Sponsored By

On the same day that a 7.4 magnitude earthquake rocked the island nation anew and not yet one month after the devastating 9.0 quake and subsequent tsunami of March 11, Toyota announced plans to renew production at all its Japanese vehicle-production facilities from April 18-27 at around 50% capacity. The company also announced on April 8 that its North American vehicle plants would operate on a reduced schedule over the next few weeks, with production suspended on April 15, 18, 21, 22, and 25 (Toyota said its Georgetown, KY plant will still build vehicles on April 21).

PlasticsToday Staff

April 8, 2011

2 Min Read
As new quake shakes Japan, Toyota lays out production plans in Asia, North America

On the same day that a 7.4 magnitude earthquake rocked the island nation anew and not yet one month after the devastating 9.0 quake and subsequent tsunami of March 11, Toyota announced plans to renew production at all its Japanese vehicle-production facilities from April 18-27 at around 50% capacity. The company also announced on April 8 that its North American vehicle plants would operate on a reduced schedule over the next few weeks, with production suspended on April 15, 18, 21, 22, and 25 (Toyota said its Georgetown, KY plant will still build vehicles on April 21). Toyota noted that its North American engine and component plants would follow the same schedule. Fellow Japanese automakers Honda and Nissan have also announced plans to resume car production in April.Toyota_Georgetown_KY.jpg

Toyota's Georgetown, KY production facility.

Reuters reported that consumer electronics company Sony and chip makers Epida Memory and Reneseas announced plans to cease production following the latest earthquake to hit Japan. Industry in the country is also struggling with the Japanese government's demands that it curb power usage, as the country's grid still reels from the tsunami that crippled one of its nuclear power plants.

Toyota North America noted that on average, about 85% of the parts and materials used for the 12 Toyota and Lexus models that are built in North America are sourced from 500 suppliers on this continent. "While production of some parts and materials continues in Japan, Toyota is working closely with affected suppliers in order to minimize the impact," Toyota noted in a press release.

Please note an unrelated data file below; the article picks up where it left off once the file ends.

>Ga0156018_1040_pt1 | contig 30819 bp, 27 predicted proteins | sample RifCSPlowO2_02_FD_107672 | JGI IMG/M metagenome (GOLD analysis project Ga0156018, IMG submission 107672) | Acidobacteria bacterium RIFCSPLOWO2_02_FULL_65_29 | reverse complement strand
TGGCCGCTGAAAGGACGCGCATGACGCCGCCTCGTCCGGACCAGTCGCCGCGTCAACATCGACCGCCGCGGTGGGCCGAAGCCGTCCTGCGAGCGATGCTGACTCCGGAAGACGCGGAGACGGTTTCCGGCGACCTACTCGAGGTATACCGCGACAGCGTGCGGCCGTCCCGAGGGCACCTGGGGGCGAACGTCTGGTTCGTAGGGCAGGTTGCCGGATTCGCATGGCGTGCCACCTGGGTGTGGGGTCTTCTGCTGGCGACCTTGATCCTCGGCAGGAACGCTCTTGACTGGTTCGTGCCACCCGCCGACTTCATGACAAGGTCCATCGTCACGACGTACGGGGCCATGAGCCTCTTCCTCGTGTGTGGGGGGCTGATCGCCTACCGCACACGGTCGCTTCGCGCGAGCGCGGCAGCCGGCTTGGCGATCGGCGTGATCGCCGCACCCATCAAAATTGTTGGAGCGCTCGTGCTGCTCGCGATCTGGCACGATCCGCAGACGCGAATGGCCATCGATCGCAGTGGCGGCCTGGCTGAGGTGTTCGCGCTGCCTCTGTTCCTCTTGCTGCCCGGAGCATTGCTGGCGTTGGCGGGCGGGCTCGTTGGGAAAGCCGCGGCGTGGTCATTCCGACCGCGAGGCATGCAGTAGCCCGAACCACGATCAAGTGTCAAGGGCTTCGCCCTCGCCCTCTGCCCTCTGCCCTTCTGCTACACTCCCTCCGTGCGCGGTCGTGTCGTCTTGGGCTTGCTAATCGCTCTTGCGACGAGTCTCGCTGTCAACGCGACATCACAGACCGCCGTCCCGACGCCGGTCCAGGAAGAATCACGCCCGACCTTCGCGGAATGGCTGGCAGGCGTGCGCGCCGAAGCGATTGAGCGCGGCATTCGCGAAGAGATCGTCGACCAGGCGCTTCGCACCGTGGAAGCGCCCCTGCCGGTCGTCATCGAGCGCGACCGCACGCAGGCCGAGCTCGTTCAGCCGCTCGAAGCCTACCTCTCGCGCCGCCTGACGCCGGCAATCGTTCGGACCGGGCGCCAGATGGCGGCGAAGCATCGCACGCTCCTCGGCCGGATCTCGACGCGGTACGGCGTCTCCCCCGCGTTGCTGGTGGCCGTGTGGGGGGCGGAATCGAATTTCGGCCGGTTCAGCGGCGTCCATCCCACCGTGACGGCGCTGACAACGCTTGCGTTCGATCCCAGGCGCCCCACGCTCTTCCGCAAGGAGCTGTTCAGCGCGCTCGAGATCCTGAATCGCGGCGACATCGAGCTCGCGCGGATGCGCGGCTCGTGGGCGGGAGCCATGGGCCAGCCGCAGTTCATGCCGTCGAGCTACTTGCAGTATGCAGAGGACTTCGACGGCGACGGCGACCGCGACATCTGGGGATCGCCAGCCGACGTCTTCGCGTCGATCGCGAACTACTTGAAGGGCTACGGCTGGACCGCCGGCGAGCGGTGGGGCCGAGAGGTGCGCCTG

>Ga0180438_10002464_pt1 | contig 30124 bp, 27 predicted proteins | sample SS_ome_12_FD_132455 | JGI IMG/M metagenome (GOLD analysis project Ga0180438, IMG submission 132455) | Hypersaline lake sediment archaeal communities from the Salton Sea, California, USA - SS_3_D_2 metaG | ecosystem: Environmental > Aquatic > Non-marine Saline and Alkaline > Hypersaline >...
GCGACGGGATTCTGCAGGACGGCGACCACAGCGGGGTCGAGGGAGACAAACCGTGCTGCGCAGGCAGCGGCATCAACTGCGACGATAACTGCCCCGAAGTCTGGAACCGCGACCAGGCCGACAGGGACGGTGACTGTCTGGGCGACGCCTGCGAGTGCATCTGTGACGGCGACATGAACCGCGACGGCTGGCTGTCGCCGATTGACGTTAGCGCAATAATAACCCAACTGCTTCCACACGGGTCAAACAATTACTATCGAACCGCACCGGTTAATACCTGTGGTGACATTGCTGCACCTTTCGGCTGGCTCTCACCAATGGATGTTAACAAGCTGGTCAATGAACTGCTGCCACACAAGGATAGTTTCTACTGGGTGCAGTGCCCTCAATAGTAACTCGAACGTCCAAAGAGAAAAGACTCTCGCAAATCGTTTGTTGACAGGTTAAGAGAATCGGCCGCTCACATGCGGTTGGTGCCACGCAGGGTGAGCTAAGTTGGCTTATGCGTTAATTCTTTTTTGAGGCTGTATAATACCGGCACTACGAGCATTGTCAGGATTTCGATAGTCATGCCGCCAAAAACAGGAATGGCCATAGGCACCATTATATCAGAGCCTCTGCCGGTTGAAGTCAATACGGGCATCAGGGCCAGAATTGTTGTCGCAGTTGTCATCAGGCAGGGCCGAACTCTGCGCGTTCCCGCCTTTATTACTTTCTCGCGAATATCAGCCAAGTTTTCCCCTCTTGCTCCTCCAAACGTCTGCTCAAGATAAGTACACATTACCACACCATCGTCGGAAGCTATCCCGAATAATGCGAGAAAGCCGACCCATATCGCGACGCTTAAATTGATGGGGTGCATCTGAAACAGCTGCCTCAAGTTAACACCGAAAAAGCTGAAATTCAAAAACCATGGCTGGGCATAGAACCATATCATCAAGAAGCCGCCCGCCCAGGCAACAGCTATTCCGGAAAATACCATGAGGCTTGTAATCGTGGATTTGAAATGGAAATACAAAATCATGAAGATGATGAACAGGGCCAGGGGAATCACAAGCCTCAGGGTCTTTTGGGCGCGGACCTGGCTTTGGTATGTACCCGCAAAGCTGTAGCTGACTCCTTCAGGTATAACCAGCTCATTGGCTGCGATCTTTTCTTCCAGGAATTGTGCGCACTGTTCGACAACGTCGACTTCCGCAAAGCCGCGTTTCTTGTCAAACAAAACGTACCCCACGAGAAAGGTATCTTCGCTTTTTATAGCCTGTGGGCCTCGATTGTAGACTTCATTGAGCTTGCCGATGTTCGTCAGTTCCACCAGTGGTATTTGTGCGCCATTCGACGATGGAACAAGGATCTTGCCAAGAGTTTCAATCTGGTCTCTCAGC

Steve St. Angelo, executive vice president of Toyota Motor Engineering and Manufacturing North America, said that his company is "slowing down to conserve parts yet maintain production as much as possible." On days when Toyota shutters production in North America, the company said it will continue to provide employment for its approximately 25,000 regular North American employees, asking staff that is not required to work to report for training and plant improvement activities, use vacation, or take unpaid time off.

In Japan, Toyota said that after the production run of April 18-27, all production facilities would enter their annual spring holiday through May 9.  A decision on post-holiday production would be made after the company assesses its parts supply situation.  Production already resumed on March 28 at Toyota's Tsutsumi Plant in Aichi Prefecture and at Toyota Motor Kyushu Inc. in Fukuoka Prefecture. There is a planned production restart on April 11 at Central Motor Co. Ltd.'s Sagamihara Plant in Kanagawa Prefecture.

In a March 26 article, Bloomberg Businessweek cited IHS Automotive's Michael Robinet in saying that around 320,000 vehicles might have been lost worldwide as of March 24 due to the quake's impact on the global automotive supply chain, with the potential to lose production of 600,000 vehicles by the end of April.  

Sign up for the PlasticsToday NewsFeed newsletter.

You May Also Like